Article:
The writing of the eternal return: the perpetual script of spinning time
The writing, that goes back
When you contemplate the road forward, there’s a chance to look back,
the path that brought you to where you are.

[image above,
from http://mattgirvin.org/]

It’s difficult work, when you’re writing — spinning out the drawn script of moments and instants — about the web of the meaningful and emotional cartography in your history: in any self-made study of the ring of time; it is a collecting, a “re-collecting” — uncovering and discovering.

It is — a tracing — a scribbling and mapping of lines in the sand, that go back and back: a chalk-line,
into the mists of the alleyways —
the glimmering and mirage-rippling dunes and spellbinding labyrinths of —
mind, memory and experience.

And it can hurt.

Once I met an old man, wracked in the pain of many decades of living, and he said,
“Tim, look back, but don’t stare.”

In a way, when you recount a storytelling, the red threading of your living, the tethering and un-knotting, the untying of your past, it can be a meditative journey unto itself. You think, distill, gather in, refine and sort — it becomes an allegory unto those steps collected:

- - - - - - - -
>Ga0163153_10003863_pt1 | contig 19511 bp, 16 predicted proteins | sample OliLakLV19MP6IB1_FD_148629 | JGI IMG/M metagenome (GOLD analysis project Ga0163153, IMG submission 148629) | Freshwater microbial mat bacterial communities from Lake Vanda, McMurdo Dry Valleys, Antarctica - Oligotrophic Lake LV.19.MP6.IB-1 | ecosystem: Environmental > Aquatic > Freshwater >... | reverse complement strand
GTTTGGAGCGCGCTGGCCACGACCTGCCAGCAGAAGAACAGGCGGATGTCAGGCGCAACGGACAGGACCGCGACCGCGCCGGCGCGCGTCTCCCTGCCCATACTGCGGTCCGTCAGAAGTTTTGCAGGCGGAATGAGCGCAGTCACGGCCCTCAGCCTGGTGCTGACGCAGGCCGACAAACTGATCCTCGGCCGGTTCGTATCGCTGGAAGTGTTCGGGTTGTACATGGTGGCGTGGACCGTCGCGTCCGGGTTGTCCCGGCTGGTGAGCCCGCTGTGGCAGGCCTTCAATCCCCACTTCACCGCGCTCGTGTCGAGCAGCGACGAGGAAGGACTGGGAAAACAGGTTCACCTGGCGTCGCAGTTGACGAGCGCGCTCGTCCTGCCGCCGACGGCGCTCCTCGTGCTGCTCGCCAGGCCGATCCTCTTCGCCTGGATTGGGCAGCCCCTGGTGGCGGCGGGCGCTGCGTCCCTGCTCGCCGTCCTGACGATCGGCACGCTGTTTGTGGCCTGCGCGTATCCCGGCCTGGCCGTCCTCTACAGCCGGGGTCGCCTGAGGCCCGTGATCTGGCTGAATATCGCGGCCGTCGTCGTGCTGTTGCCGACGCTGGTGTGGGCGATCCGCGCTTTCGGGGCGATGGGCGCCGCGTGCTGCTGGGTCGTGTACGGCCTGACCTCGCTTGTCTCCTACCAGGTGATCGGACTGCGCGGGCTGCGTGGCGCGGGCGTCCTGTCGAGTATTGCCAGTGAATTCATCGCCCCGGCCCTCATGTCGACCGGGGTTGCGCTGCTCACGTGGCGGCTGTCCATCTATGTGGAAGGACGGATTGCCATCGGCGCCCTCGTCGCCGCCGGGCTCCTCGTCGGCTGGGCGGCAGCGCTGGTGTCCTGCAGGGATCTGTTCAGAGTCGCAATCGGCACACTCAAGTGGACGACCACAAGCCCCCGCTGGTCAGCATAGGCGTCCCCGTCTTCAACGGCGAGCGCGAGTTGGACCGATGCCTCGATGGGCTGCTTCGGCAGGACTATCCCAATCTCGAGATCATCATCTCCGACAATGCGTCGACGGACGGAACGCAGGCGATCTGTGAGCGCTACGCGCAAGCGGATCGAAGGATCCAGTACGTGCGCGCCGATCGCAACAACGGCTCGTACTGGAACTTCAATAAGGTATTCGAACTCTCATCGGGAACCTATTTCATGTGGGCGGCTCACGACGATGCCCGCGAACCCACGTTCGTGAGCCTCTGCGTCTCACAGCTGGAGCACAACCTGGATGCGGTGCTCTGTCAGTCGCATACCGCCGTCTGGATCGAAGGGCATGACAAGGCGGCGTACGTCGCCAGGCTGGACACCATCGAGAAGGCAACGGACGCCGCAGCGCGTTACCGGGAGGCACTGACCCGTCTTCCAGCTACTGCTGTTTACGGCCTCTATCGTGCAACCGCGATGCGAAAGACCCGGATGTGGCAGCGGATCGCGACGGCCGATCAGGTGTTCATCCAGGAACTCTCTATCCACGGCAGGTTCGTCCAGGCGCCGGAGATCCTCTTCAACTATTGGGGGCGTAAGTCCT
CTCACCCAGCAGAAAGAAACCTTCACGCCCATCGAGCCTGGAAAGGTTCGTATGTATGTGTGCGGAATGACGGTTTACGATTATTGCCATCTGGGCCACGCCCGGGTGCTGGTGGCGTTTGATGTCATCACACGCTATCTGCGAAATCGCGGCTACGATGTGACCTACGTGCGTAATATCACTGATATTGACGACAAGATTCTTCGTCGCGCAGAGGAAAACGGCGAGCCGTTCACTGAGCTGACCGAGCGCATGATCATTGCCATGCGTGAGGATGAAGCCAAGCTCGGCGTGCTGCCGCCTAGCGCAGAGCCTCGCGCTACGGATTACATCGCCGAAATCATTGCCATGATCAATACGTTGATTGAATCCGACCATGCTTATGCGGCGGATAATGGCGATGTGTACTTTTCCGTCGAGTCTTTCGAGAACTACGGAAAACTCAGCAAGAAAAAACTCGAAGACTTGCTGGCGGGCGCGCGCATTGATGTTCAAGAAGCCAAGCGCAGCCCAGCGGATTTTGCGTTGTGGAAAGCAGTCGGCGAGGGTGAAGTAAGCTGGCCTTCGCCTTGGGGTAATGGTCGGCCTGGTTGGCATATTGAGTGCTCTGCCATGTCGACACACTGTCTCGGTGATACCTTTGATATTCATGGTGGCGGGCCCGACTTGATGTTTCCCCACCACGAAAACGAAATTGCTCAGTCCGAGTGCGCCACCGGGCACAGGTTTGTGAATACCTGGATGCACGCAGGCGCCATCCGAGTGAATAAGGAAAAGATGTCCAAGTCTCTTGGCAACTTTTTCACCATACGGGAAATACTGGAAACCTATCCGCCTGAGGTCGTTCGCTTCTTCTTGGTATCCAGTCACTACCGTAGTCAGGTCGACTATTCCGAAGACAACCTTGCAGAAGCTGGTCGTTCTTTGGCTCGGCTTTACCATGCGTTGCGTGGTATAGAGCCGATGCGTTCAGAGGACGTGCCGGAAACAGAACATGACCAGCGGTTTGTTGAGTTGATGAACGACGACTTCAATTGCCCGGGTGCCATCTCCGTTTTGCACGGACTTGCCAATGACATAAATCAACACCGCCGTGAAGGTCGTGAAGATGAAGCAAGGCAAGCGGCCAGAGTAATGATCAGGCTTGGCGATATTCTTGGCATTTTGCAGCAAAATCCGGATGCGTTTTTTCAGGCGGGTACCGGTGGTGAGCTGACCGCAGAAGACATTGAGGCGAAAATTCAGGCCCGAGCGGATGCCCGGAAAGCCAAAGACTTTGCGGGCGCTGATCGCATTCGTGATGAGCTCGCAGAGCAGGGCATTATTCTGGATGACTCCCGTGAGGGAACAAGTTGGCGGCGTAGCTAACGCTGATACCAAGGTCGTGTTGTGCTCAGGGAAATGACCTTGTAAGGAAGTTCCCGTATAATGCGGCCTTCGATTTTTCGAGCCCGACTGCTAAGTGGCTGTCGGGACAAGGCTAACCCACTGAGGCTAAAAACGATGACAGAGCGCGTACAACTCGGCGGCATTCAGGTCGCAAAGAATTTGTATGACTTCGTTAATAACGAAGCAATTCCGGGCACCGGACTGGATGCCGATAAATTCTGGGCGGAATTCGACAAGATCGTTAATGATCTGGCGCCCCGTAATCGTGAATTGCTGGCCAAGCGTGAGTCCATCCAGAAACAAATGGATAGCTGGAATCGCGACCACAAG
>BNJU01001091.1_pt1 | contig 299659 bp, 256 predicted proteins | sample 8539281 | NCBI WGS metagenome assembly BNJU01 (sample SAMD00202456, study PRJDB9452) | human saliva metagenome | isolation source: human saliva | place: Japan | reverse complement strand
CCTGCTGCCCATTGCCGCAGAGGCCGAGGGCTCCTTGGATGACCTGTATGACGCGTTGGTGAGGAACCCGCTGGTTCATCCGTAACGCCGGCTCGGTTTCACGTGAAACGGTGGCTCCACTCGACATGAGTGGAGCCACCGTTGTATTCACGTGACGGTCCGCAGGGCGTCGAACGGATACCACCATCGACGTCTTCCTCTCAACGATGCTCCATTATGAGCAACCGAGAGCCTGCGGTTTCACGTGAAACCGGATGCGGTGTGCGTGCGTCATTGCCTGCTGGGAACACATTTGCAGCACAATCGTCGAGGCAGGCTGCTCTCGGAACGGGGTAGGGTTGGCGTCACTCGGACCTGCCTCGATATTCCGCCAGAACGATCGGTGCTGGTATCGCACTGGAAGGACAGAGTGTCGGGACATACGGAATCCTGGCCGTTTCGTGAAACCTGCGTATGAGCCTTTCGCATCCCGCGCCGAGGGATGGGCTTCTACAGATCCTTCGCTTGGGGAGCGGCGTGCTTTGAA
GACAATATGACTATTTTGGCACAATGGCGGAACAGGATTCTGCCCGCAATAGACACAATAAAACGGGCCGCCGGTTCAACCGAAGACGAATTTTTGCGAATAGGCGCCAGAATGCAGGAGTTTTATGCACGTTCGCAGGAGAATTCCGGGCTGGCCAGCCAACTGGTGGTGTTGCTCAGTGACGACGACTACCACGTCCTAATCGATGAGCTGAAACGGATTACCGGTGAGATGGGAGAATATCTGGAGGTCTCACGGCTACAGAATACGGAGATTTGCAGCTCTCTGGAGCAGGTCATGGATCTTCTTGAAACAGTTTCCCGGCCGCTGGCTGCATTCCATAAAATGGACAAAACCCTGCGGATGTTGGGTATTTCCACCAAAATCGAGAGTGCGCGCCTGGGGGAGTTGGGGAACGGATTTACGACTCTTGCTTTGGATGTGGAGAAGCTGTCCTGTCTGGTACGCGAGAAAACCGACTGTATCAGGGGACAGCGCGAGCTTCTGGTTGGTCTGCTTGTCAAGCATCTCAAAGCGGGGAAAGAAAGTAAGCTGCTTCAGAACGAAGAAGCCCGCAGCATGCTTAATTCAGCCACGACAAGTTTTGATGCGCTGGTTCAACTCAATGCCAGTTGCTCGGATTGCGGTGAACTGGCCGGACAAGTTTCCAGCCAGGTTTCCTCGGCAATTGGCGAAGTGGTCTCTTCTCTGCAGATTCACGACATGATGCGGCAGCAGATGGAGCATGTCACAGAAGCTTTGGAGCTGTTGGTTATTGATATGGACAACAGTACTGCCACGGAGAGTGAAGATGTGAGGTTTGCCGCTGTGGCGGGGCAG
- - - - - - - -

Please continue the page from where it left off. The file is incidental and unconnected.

sand, stones, pathways,
chalk lines, scripts, maps,
lists and charts.

But like any journey, it can be hard.

Imagine that recounting in the realm of love, and loved ones — a passage — and in the finality of missing someone = forever.

Still, the memories hold that fastness, the holding of what was held and the imprinting of what can be gone.

“I was holding, and now I release — yet still, there is the impression in my ‘hand.'”

I’d never done anything quite like this, except when it first happened — for Matt Girvin. And all the rest of the Girvin clan.

Now, more than a decade later,
we’re hunting for stories,
reaching to community.

Come, share, explore —
who was Matt to you;
what memories and
stories hold you fast?

Reach here.

Or share,

What lasts, but stories?
Sand, chalk, the fluency of time, dunes and icy fields — they flow and drift to new shapes and journeys.
Maps only show what has been, not the newly emerging geography — which could change every thing.

a story lasts forever.

If there’s a story,
how would you tell it?

TIM | GIRVIN | Queen Anne Elementary School Studios
| The strategies of rippling genius